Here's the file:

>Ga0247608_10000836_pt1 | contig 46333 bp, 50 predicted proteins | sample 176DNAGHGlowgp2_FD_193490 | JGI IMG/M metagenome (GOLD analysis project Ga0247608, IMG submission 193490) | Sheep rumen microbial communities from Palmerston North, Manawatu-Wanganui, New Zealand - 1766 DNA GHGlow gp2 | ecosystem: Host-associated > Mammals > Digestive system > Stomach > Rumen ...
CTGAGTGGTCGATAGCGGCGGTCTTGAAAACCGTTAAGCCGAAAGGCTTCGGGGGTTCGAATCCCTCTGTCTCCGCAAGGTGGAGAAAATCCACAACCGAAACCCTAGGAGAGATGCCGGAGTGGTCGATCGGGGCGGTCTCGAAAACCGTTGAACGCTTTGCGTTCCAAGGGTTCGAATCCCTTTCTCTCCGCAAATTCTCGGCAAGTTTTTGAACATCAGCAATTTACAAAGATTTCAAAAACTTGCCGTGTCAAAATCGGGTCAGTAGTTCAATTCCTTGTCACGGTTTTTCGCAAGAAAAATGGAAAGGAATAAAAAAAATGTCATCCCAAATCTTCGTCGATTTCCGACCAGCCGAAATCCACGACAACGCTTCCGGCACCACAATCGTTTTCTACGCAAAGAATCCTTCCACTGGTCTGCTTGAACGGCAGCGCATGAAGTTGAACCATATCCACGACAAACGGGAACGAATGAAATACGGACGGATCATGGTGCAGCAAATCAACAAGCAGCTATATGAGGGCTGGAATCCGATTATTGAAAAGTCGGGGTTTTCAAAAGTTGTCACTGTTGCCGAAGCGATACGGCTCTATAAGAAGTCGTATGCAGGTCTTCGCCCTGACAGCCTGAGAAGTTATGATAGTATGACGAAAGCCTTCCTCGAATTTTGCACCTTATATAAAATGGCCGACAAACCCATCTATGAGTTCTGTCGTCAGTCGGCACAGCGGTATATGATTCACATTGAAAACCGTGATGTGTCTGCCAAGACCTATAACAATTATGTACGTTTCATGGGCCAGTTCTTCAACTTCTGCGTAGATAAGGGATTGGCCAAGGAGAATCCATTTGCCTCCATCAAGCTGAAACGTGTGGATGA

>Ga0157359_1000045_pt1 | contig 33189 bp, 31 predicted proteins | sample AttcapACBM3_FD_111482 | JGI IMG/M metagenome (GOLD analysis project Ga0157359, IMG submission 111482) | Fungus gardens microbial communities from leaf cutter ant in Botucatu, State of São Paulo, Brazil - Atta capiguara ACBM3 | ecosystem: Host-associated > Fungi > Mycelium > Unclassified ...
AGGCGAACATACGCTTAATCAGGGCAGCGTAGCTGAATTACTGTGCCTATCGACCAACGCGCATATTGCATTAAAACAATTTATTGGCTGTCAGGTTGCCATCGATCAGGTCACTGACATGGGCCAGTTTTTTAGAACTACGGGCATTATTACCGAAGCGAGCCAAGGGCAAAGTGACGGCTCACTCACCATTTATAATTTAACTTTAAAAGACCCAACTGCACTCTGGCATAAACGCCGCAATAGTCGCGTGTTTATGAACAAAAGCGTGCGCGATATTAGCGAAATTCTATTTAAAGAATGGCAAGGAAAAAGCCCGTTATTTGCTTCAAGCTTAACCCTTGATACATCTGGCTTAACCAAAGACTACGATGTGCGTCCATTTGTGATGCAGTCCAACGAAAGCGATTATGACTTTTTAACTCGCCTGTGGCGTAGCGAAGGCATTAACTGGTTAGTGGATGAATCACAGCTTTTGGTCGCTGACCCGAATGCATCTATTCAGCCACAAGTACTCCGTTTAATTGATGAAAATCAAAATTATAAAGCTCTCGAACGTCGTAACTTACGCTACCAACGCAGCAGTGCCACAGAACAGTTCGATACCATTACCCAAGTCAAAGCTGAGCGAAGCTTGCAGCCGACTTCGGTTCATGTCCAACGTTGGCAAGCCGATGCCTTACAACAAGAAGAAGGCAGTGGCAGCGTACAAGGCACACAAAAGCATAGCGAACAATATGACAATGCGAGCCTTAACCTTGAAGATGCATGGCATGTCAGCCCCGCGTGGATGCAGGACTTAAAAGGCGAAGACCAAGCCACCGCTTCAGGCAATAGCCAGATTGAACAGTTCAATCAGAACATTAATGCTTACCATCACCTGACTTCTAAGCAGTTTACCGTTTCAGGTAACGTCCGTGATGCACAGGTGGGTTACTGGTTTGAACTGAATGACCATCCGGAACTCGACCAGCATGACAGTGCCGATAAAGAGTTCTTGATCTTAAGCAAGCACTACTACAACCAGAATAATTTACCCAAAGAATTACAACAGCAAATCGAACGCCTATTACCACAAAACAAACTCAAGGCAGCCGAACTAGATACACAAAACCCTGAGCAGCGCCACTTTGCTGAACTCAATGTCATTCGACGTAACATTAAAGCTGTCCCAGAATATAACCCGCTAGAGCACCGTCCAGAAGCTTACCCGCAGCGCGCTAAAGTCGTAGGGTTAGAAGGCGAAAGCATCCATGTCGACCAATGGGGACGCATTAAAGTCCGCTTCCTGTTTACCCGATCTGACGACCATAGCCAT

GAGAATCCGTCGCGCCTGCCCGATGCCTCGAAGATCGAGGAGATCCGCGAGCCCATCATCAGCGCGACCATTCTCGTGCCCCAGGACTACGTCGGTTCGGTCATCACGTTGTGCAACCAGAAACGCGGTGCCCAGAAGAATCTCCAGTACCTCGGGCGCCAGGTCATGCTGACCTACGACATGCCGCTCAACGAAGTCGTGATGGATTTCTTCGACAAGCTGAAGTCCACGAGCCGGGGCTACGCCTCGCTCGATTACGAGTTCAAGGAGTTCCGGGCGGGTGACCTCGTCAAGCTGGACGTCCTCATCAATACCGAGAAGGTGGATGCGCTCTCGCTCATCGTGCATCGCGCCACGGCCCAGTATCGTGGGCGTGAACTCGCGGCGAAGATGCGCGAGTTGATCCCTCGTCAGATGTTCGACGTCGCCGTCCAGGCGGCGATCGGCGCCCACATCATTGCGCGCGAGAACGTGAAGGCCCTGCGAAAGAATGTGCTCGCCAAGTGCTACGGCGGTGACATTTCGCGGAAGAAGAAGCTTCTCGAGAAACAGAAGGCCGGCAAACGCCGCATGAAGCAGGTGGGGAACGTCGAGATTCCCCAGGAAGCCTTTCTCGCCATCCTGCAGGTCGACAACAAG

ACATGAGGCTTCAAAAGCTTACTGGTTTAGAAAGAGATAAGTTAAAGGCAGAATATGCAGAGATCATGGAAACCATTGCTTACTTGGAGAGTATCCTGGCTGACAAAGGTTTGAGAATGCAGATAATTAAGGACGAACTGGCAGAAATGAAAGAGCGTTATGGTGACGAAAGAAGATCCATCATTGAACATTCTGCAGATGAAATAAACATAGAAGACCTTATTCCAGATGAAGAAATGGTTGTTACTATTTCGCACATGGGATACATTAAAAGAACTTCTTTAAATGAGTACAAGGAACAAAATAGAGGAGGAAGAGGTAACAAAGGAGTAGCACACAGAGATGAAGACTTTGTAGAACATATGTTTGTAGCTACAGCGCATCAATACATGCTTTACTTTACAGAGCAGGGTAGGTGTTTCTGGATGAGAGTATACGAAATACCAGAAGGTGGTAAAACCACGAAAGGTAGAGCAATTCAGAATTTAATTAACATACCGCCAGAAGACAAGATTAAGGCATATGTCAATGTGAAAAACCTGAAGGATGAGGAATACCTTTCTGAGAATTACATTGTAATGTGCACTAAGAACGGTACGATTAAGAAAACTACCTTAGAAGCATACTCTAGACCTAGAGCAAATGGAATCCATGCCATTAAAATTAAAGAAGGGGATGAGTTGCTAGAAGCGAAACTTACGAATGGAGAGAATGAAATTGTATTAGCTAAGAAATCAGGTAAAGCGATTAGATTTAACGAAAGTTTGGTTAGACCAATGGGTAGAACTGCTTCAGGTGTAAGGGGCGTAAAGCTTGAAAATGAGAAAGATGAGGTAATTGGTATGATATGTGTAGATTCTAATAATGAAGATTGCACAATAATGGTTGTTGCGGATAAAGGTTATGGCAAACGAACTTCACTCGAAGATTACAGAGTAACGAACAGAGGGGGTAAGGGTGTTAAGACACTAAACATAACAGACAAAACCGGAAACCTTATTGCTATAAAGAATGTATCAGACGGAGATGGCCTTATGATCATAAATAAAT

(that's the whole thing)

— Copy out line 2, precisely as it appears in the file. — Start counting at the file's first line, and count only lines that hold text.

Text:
CTGAGTGGTCGATAGCGGCGGTCTTGAAAACCGTTAAGCCGAAAGGCTTCGGGGGTTCGAATCCCTCTGTCTCCGCAAGGTGGAGAAAATCCACAACCGAAACCCTAGGAGAGATGCCGGAGTGGTCGATCGGGGCGGTCTCGAAAACCGTTGAACGCTTTGCGTTCCAAGGGTTCGAATCCCTTTCTCTCCGCAAATTCTCGGCAAGTTTTTGAACATCAGCAATTTACAAAGATTTCAAAAACTTGCCGTGTCAAAATCGGGTCAGTAGTTCAATTCCTTGTCACGGTTTTTCGCAAGAAAAATGGAAAGGAATAAAAAAAATGTCATCCCAAATCTTCGTCGATTTCCGACCAGCCGAAATCCACGACAACGCTTCCGGCACCACAATCGTTTTCTACGCAAAGAATCCTTCCACTGGTCTGCTTGAACGGCAGCGCATGAAGTTGAACCATATCCACGACAAACGGGAACGAATGAAATACGGACGGATCATGGTGCAGCAAATCAACAAGCAGCTATATGAGGGCTGGAATCCGATTATTGAAAAGTCGGGGTTTTCAAAAGTTGTCACTGTTGCCGAAGCGATACGGCTCTATAAGAAGTCGTATGCAGGTCTTCGCCCTGACAGCCTGAGAAGTTATGATAGTATGACGAAAGCCTTCCTCGAATTTTGCACCTTATATAAAATGGCCGACAAACCCATCTATGAGTTCTGTCGTCAGTCGGCACAGCGGTATATGATTCACATTGAAAACCGTGATGTGTCTGCCAAGACCTATAACAATTATGTACGTTTCATGGGCCAGTTCTTCAACTTCTGCGTAGATAAGGGATTGGCCAAGGAGAATCCATTTGCCTCCATCAAGCTGAAACGTGTGGATGA